The U.S. House of Representatives’ Committee on Appropriations recently approved the fiscal year 2019 Commerce, Justice, Science, and Related Agencies appropriations bill led by Subcommittee Chairman Rep. John Culberson (R-TX). This spending bill recommends healthy funding levels for the National Aeronautics and Space Administration (NASA) and the National Science Foundation (NSF); these are important both for AURA’s ground-based and space-based telescope operations, and for the U.S. astronomy community as a whole.
Ahead of the bill’s next procedural step of moving to the floor of the House of Representative for full consideration, AURA’s President Matt Mountain made the following statement:
On behalf of AURA, its university and institutional partners, and the U.S. astronomical community in particular, I want to thank Chairman Culberson and his colleagues on the House Appropriations Committee for their strong support for science initiatives funded by the nation’s key civilian science agencies, especially NASA and NSF. The combined increased funding for NASA and NSF is more than $1.2 billion above the current fiscal year 2018 levels, a strong testament to the Chairman’s passion for cutting-edge science despite a challenging fiscal environment and competing national priorities in this bill.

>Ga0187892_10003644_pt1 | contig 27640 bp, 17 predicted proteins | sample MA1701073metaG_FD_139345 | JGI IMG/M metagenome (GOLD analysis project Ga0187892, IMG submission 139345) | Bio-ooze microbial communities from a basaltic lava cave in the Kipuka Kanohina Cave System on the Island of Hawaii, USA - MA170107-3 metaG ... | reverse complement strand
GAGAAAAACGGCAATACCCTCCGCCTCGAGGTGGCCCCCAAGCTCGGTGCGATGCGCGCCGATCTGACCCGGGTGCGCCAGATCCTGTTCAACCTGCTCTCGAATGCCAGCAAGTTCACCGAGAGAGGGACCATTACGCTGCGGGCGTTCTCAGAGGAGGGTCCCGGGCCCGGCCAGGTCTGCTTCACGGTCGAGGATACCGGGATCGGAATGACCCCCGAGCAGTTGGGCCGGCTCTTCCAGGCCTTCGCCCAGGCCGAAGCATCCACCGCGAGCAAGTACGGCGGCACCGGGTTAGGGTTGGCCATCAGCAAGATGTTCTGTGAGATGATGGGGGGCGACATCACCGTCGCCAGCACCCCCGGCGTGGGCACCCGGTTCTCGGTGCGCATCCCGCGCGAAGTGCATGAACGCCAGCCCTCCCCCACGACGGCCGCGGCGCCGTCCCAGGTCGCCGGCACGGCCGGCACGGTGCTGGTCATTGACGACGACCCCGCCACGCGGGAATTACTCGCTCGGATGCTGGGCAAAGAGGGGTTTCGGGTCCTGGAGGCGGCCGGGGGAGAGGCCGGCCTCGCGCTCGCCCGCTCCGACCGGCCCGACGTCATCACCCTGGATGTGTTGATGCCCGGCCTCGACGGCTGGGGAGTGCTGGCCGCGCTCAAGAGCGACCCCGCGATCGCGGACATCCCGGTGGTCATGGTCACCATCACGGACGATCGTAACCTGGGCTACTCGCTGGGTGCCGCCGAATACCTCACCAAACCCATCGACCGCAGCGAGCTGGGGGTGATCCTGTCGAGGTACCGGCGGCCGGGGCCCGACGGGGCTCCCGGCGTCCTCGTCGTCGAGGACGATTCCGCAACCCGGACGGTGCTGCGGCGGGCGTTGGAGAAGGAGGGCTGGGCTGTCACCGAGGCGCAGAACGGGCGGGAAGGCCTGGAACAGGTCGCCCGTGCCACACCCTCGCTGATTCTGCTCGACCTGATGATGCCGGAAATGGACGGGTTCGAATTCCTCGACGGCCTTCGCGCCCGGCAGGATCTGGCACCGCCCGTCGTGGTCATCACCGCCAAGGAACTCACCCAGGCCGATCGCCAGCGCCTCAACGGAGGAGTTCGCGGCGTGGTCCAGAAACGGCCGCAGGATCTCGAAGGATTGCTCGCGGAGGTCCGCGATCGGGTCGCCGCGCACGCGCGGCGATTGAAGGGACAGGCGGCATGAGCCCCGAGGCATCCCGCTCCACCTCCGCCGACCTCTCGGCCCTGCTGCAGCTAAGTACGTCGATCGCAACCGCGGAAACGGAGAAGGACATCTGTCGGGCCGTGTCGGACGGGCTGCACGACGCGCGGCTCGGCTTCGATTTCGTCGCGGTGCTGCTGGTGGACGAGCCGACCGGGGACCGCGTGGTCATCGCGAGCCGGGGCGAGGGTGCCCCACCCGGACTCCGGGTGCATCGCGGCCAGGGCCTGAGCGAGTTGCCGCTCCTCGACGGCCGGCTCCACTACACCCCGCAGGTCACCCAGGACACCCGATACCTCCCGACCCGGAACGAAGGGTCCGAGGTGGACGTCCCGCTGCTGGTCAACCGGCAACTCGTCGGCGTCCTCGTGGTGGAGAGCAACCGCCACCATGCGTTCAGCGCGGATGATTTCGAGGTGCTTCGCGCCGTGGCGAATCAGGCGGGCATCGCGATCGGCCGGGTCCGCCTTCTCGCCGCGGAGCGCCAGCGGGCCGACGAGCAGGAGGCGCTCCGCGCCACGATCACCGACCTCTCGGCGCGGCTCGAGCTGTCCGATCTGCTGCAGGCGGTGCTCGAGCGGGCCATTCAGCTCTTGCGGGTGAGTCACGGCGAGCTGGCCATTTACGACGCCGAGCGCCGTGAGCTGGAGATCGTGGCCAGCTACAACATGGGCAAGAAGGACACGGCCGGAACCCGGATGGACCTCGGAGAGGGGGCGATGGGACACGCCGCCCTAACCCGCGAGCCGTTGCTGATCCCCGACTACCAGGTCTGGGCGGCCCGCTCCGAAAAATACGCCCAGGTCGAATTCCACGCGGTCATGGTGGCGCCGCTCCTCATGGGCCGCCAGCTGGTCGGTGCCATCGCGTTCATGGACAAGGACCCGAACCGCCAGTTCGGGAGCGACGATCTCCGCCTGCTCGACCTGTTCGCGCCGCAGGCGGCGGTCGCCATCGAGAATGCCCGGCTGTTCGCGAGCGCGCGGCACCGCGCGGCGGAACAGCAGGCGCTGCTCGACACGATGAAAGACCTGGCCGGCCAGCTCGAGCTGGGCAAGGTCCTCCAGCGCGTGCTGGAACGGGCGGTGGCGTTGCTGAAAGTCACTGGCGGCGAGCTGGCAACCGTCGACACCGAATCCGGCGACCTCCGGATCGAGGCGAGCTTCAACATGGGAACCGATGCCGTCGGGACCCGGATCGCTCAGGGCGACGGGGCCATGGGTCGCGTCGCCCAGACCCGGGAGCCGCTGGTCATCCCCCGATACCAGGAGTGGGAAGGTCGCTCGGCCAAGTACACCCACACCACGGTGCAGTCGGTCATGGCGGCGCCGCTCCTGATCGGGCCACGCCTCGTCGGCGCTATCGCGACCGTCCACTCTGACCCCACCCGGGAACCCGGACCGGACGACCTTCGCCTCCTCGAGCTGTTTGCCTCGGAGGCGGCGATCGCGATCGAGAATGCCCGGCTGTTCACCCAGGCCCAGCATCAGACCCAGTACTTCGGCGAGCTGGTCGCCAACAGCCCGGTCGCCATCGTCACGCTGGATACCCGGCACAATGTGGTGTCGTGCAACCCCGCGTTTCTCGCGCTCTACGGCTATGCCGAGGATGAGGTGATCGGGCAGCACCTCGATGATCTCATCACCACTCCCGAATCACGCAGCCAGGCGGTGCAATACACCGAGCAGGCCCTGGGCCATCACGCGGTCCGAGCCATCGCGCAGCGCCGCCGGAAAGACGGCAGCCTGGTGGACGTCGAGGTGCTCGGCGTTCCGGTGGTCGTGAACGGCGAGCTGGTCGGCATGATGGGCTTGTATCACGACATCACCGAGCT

These amounts are significant for AURA’s space-based missions because they ensure the development of James Webb Space Telescope stays on track. Additionally, the Committee’s direction to NASA — that the priorities outlined in the National Academies’ decadal surveys match the priorities of the agency’s science missions — underscores the importance of the continuation of the WFIRST program.
The increased funding within NSF’s Major Research Equipment and Facilities Construction demonstrates the confidence House Appropriators have in the progress of our construction projects for solar and optical-infrared astronomy. The additional 5% increase for NSF’s Research and Related Activates account would translate into both stable support for our current facility operations and increased funding for astronomy grants that support the scientists using our telescopes.
The Committee’s forward-thinking nod towards the next generation of U.S. land-based telescopes was especially welcomed in the accompanying report, which stated that NSF should continue to “robustly support both ongoing operations of existing astronomy and physics facilities and articulate a plan to ensure public access in future large optical observatories.”
We are very grateful to Chairman Culberson and look forward to working with him and the rest of the committee members as the fiscal year 2019 process continues to unfold.